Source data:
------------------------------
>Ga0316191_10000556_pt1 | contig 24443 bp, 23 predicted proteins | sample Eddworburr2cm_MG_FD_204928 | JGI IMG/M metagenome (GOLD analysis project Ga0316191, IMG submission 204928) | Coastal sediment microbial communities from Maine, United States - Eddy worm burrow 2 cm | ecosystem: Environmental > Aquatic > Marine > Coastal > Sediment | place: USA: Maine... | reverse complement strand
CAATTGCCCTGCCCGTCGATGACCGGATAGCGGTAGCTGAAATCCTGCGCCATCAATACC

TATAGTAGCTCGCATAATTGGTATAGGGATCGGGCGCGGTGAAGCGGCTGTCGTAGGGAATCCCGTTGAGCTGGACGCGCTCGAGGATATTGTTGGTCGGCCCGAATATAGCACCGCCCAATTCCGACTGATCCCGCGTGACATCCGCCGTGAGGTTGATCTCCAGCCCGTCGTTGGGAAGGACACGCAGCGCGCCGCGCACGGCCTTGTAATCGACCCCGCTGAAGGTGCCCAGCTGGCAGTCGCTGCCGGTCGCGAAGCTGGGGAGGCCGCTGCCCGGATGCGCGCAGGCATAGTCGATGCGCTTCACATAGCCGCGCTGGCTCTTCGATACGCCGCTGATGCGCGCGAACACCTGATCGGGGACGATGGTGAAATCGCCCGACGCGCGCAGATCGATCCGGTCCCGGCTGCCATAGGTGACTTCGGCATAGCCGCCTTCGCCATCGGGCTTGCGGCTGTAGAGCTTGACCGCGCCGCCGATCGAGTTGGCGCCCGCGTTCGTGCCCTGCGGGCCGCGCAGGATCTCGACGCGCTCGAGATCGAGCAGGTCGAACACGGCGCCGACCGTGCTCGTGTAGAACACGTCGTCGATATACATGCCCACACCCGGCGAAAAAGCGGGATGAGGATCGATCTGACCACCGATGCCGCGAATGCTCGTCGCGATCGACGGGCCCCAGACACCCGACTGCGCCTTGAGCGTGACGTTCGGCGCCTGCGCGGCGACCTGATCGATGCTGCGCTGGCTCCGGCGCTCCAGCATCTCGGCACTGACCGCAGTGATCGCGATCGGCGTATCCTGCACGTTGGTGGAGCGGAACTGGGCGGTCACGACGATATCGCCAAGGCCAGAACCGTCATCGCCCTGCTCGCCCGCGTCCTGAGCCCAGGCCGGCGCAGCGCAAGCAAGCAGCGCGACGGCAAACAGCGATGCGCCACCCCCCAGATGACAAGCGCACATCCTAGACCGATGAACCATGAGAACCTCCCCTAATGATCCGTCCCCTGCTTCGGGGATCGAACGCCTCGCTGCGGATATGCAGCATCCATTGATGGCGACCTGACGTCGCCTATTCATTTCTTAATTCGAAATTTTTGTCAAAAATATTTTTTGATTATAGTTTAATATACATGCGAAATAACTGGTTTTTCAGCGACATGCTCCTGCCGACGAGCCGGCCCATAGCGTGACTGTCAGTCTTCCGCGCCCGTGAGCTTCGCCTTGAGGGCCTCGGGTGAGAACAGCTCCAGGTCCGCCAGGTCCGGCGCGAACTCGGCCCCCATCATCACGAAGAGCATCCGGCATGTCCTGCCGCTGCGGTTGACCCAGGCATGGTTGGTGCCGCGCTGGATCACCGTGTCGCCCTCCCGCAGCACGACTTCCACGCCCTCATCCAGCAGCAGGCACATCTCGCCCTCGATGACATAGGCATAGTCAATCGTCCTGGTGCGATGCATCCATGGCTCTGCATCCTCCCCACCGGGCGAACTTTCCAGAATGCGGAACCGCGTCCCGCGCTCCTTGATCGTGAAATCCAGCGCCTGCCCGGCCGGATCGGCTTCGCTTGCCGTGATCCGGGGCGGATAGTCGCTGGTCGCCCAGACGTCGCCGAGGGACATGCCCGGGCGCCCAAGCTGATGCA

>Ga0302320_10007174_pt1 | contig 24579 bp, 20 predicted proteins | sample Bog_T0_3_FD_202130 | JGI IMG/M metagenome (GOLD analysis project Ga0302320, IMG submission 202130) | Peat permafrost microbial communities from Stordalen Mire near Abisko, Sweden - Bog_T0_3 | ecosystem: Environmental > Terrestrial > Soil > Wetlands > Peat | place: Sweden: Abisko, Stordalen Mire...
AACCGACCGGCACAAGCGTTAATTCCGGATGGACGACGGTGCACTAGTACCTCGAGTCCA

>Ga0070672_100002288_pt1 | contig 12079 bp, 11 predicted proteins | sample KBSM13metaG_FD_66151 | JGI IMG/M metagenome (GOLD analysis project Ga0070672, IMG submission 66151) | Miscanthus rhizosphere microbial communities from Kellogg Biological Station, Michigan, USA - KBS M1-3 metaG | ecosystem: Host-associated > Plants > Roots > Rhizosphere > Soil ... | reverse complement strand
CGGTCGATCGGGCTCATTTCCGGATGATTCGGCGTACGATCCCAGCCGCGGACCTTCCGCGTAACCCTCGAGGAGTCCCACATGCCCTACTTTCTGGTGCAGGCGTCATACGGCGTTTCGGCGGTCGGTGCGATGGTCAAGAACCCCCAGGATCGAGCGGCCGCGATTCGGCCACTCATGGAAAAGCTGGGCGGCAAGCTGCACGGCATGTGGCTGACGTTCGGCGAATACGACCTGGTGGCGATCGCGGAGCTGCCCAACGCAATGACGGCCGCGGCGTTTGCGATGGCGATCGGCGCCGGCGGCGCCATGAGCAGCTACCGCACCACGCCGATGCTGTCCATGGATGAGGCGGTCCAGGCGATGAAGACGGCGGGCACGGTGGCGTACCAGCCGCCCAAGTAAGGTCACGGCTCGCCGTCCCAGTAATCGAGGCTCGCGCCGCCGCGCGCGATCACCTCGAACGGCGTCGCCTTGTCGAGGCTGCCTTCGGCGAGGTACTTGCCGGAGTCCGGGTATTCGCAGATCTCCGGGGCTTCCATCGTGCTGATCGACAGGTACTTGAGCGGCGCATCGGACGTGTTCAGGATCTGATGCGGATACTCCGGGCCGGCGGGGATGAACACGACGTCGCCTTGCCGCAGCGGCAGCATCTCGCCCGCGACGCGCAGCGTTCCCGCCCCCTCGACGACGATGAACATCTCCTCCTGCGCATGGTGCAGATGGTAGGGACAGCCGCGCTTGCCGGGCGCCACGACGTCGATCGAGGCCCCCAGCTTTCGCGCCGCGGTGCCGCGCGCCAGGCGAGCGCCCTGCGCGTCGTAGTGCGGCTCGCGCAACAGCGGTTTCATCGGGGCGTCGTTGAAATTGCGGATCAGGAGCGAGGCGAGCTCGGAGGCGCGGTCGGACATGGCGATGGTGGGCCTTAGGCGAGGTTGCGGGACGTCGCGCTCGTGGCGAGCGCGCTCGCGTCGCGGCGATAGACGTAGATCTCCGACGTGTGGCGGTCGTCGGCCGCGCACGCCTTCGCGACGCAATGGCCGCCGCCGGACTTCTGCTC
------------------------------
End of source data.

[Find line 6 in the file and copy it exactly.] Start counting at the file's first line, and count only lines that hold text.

>Ga0070672_100002288_pt1 | contig 12079 bp, 11 predicted proteins | sample KBSM13metaG_FD_66151 | JGI IMG/M metagenome (GOLD analysis project Ga0070672, IMG submission 66151) | Miscanthus rhizosphere microbial communities from Kellogg Biological Station, Michigan, USA - KBS M1-3 metaG | ecosystem: Host-associated > Plants > Roots > Rhizosphere > Soil ... | reverse complement strand